Currently, more than 40% of Nestle e-commerce sales are in fit-for-purpose packaging formats, and Meunier said the Nestle supply chain has been strengthened to manage the increased demand, particular in pet care and coffee.

“We are looking at scaling and monetizing these data ecosystems over the next few years by moving from simply ‘reaching’ consumers to really engaging and serving them."
Aude Gandon, Global Chief Marketing Officer, Nestlé SA

Meanwhile, Nestle’s e-retail media investments made directly with e-commerce platforms have more than doubled since 2019.

[See also: As Freshly Scales Under Nestle’s Wing, Personalization Becomes Paramount]

The company is tracking all key online stores carrying its brands in more than 60 markets on a daily basis to ensure content accuracy and product availability, as well as reviewing consumer feedback — all expected to increase products add-to-cart rate by up to 30%.

“This is the new reality of our markets to support the e-commerce acceleration,” said Meunier, likening the strategy to those of digitally native brands.

Always-On Analytics

While not a true digital native, Nestle’s scale does afford it access to a wealth of data — Gandon said they speak with more than 200,000 consumers weekly and monitor 500,000 product reviews monthly —and it’s building out its data science capabilities to leverage these sources more strategically. This includes building predictive analytical models to improve sales outcomes and consumer lifetime value, and surfacing them in real time to identify early trends and innovation opportunities.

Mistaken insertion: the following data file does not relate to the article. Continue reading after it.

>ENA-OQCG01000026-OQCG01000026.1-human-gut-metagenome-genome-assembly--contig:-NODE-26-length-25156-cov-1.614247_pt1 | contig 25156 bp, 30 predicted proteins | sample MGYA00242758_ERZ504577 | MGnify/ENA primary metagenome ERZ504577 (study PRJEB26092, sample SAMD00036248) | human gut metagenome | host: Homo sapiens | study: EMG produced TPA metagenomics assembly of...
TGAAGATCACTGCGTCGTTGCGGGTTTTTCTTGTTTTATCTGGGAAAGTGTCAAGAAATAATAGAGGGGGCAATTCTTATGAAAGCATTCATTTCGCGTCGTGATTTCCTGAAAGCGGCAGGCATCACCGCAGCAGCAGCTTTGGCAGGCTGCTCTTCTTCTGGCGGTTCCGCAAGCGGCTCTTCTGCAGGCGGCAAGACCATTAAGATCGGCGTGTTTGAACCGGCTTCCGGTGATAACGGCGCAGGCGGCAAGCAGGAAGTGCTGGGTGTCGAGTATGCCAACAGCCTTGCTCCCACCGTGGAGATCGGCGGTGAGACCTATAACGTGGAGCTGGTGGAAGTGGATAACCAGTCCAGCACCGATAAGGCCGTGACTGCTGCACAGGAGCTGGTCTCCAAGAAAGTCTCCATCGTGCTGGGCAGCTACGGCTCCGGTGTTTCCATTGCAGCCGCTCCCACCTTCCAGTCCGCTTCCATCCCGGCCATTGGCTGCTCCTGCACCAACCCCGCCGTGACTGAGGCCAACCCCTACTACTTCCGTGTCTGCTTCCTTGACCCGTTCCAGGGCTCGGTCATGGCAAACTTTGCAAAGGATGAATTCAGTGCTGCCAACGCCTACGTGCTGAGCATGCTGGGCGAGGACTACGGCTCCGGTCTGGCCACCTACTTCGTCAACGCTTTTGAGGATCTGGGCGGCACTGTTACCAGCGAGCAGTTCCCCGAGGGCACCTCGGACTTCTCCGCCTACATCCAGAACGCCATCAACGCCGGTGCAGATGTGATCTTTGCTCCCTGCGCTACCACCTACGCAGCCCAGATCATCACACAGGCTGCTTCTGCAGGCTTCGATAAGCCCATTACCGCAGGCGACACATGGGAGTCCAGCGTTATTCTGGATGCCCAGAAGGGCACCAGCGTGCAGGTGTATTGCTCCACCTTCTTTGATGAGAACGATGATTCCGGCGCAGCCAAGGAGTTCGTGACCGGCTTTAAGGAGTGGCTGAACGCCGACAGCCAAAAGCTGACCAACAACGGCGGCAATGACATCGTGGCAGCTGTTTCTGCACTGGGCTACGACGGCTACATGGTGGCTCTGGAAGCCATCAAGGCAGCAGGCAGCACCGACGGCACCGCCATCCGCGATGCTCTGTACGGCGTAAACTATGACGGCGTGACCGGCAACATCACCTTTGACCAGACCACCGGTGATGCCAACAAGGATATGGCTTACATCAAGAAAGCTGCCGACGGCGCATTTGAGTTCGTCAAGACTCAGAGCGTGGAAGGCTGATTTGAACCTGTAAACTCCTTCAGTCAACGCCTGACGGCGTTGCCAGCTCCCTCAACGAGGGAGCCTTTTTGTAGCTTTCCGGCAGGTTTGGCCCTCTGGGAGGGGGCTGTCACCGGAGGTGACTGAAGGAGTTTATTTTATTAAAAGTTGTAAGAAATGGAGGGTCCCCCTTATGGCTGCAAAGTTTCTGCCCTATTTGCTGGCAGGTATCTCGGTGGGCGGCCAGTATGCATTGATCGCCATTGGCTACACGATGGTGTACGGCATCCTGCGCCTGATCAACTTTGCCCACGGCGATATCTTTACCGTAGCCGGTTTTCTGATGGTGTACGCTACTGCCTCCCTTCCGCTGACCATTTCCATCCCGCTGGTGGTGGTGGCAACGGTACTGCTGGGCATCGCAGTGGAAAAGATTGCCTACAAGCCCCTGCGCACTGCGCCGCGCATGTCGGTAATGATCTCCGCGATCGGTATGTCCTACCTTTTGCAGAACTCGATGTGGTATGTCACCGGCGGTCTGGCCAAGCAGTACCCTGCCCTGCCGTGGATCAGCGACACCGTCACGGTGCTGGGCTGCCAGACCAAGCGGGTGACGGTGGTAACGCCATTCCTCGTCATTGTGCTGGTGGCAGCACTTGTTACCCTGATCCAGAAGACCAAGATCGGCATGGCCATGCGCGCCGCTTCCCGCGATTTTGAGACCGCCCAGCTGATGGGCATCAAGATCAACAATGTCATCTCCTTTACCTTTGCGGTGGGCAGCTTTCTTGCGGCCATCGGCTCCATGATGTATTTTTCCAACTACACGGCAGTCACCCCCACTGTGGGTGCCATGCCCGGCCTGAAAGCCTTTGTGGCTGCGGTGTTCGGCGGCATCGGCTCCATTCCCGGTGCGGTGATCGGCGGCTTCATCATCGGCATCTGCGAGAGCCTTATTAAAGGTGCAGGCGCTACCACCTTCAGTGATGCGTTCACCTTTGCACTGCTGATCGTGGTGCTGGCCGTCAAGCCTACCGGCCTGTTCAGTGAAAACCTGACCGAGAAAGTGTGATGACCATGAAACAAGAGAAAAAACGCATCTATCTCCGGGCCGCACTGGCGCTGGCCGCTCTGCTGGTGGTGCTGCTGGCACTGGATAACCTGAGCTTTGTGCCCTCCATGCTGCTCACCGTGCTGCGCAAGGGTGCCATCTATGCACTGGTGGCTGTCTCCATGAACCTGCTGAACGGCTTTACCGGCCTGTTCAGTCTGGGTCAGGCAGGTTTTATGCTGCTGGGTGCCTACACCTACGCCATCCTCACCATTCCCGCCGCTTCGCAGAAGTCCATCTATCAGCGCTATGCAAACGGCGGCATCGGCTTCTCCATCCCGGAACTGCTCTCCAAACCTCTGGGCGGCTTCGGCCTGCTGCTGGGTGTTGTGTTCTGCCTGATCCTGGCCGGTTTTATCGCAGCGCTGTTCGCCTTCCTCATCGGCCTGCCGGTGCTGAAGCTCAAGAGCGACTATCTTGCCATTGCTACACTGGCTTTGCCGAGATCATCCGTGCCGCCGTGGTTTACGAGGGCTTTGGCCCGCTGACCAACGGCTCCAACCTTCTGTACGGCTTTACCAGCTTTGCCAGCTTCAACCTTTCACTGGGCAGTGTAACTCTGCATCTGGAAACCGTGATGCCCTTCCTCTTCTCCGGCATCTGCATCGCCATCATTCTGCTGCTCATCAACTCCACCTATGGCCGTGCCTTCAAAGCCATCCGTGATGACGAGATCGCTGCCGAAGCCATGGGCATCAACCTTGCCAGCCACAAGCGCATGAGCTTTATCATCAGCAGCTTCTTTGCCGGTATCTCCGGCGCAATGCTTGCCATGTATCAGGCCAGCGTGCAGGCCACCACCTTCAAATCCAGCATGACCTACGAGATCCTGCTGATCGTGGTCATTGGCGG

Examples include using predictive capability to identify potential opportunities for new items in the United States, as well detecting possible out-of-stocks and providing personalized pricing, promotion, and assortment optimization recommendations to retail partners.

In the more fragmented retail landscape in India, Nestle consolidated all store data to capture the effect of media, trade investment, and promotions in order to identify optimal resource allocation based on geography and channel.

[See also: Inside Nestlé’s Largest R&D Accelerator]

The company is also using data solutions to better segment retail outlets, including suggesting "must sell SKUs" per store and mapping more strategical areas to focus sales force efforts. These moves are in turn improving distribution, availability and visibility.

Predictive models, meanwhile, are improving sales demand accuracy and the ability to anticipate out-of-stocks. Both have combined to drive incremental sales from 2% to 4%, and optimize 10% of its investment to be more productive, said Gandon.

In China, Nestle has digitized its innovation process, using big data technology to identify key trends and innovation opportunities within real-time social data. These insights are then used to develop innovation ideas and concepts that are fast-tracked through Nestle’s local Product Innovation Centers and manufacturing capabilities, with quick concept testing.  

As a result, Nestlé China multiplied its innovation intensity by three, in three years, said Rashid Qureshi, chairman and CEO of Nestlé Greater China region.